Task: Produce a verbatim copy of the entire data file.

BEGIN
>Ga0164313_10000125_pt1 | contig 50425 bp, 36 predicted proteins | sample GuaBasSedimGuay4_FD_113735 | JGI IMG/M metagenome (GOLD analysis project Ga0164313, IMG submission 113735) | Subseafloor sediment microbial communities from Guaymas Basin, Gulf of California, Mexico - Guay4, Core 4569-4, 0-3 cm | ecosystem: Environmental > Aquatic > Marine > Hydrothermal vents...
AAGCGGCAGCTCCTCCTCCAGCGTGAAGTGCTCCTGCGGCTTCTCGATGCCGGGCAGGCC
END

>Ga0164313_10000125_pt1 | contig 50425 bp, 36 predicted proteins | sample GuaBasSedimGuay4_FD_113735 | JGI IMG/M metagenome (GOLD analysis project Ga0164313, IMG submission 113735) | Subseafloor sediment microbial communities from Guaymas Basin, Gulf of California, Mexico - Guay4, Core 4569-4, 0-3 cm | ecosystem: Environmental > Aquatic > Marine > Hydrothermal vents...
AAGCGGCAGCTCCTCCTCCAGCGTGAAGTGCTCCTGCGGCTTCTCGATGCCGGGCAGGCC